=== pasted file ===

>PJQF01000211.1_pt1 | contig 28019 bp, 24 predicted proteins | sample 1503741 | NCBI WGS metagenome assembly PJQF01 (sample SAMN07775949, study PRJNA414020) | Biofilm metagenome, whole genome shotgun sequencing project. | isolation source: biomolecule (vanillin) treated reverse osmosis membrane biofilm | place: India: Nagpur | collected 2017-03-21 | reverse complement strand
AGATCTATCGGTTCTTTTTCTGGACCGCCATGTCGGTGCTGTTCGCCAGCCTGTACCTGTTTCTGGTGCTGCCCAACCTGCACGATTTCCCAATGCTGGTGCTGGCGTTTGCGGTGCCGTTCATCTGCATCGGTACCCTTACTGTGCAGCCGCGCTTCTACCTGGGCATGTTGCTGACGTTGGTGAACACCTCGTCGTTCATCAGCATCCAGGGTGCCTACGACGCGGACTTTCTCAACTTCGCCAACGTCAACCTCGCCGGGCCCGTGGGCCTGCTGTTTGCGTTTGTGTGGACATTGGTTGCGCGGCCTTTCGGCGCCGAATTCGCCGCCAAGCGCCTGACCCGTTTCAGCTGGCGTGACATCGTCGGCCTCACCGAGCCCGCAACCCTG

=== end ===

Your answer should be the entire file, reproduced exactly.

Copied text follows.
>PJQF01000211.1_pt1 | contig 28019 bp, 24 predicted proteins | sample 1503741 | NCBI WGS metagenome assembly PJQF01 (sample SAMN07775949, study PRJNA414020) | Biofilm metagenome, whole genome shotgun sequencing project. | isolation source: biomolecule (vanillin) treated reverse osmosis membrane biofilm | place: India: Nagpur | collected 2017-03-21 | reverse complement strand
AGATCTATCGGTTCTTTTTCTGGACCGCCATGTCGGTGCTGTTCGCCAGCCTGTACCTGTTTCTGGTGCTGCCCAACCTGCACGATTTCCCAATGCTGGTGCTGGCGTTTGCGGTGCCGTTCATCTGCATCGGTACCCTTACTGTGCAGCCGCGCTTCTACCTGGGCATGTTGCTGACGTTGGTGAACACCTCGTCGTTCATCAGCATCCAGGGTGCCTACGACGCGGACTTTCTCAACTTCGCCAACGTCAACCTCGCCGGGCCCGTGGGCCTGCTGTTTGCGTTTGTGTGGACATTGGTTGCGCGGCCTTTCGGCGCCGAATTCGCCGCCAAGCGCCTGACCCGTTTCAGCTGGCGTGACATCGTCGGCCTCACCGAGCCCGCAACCCTG